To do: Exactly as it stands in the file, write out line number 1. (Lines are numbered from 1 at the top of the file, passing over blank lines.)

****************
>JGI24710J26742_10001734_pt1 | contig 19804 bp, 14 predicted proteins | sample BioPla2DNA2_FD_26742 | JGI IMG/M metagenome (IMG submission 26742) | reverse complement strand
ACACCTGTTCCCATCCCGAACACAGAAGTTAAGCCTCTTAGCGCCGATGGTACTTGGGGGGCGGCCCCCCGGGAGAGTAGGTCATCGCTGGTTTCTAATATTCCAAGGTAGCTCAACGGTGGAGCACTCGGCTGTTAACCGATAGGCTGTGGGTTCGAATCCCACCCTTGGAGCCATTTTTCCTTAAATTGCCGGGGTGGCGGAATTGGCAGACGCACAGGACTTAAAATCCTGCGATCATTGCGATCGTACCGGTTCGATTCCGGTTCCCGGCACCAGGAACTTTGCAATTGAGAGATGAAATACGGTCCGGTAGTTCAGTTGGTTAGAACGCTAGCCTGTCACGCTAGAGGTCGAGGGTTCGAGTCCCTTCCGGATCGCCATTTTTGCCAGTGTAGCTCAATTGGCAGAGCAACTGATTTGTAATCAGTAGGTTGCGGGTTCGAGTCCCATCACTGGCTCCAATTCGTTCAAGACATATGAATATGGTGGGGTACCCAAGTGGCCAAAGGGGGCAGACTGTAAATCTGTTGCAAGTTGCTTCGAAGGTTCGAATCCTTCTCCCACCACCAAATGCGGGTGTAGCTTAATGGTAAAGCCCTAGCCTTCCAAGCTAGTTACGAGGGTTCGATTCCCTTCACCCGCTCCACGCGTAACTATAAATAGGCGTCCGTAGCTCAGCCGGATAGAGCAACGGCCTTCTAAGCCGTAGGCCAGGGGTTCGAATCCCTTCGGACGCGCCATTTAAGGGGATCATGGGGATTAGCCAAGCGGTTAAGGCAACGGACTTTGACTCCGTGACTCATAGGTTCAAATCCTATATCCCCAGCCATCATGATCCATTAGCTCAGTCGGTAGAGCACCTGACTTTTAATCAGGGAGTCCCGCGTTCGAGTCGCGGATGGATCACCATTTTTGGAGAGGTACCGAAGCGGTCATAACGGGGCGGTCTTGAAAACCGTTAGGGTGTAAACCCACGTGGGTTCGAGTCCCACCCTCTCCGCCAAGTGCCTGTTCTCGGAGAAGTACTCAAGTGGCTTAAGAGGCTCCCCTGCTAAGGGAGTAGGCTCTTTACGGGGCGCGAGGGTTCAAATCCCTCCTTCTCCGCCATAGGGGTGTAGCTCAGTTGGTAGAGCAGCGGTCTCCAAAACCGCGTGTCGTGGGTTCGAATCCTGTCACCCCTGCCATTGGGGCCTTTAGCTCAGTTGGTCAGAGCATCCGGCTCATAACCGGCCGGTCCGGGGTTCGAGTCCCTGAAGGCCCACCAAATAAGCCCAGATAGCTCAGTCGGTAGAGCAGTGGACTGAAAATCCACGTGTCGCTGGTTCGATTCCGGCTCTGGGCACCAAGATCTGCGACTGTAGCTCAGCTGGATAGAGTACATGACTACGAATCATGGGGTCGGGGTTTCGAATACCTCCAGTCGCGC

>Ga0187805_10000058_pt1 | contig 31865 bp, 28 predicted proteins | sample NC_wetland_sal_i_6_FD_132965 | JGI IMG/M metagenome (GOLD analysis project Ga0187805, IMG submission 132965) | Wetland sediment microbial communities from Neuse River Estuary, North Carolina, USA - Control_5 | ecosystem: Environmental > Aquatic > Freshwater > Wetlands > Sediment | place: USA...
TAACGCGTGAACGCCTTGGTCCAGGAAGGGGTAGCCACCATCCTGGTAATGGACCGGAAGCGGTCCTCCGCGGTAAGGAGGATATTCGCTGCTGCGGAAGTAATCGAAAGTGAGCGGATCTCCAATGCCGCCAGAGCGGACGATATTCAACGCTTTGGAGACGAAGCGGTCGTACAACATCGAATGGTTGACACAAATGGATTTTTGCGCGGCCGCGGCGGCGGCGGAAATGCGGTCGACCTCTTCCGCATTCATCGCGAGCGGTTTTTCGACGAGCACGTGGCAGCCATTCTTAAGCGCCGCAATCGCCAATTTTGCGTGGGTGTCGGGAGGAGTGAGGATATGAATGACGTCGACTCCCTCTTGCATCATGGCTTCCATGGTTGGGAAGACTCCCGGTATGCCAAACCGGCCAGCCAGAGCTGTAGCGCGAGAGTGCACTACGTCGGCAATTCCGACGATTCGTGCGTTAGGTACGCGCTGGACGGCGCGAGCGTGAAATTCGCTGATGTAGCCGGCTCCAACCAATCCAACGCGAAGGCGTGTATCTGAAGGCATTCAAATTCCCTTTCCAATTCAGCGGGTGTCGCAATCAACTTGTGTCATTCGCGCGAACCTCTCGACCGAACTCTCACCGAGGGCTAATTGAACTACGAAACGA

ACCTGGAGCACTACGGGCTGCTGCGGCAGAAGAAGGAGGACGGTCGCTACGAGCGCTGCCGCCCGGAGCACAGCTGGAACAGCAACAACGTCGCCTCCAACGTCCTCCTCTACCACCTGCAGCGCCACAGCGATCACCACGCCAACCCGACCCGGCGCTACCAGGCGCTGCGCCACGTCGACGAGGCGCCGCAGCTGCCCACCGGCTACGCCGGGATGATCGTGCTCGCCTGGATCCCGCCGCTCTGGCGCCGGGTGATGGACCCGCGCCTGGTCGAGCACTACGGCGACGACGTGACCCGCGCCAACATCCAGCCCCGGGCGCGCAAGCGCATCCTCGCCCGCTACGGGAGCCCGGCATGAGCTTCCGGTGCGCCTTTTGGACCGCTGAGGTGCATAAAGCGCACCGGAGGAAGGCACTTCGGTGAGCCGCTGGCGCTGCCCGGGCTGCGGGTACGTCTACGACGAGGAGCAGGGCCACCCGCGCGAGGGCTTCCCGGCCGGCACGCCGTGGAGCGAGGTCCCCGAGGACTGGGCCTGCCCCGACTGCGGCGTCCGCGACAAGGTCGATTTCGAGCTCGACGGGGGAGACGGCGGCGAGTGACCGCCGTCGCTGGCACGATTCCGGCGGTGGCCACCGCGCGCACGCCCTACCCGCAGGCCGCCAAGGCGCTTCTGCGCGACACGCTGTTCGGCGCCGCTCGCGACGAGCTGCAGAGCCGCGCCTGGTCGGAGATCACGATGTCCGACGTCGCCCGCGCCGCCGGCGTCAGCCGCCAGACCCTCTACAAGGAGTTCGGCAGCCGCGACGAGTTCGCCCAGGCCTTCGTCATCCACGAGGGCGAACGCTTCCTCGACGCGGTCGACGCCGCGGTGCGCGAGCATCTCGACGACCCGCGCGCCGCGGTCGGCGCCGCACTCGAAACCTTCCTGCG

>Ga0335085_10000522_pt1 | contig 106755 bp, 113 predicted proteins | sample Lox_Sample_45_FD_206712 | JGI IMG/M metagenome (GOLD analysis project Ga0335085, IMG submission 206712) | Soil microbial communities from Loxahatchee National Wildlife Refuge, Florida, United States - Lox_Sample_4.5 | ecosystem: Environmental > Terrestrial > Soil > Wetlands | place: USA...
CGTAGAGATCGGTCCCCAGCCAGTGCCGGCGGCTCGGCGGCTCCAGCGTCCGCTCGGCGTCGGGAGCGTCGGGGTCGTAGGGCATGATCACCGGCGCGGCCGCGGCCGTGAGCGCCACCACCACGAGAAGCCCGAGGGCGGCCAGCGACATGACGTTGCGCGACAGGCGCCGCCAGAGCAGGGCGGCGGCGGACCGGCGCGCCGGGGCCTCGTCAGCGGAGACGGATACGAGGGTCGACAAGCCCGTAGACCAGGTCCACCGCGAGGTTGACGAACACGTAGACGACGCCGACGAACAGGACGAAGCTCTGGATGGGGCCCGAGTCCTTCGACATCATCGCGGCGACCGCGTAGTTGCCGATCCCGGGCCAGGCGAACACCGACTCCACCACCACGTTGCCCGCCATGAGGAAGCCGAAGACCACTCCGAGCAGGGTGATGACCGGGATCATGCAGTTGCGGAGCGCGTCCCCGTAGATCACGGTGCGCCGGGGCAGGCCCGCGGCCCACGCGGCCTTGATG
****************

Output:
>JGI24710J26742_10001734_pt1 | contig 19804 bp, 14 predicted proteins | sample BioPla2DNA2_FD_26742 | JGI IMG/M metagenome (IMG submission 26742) | reverse complement strand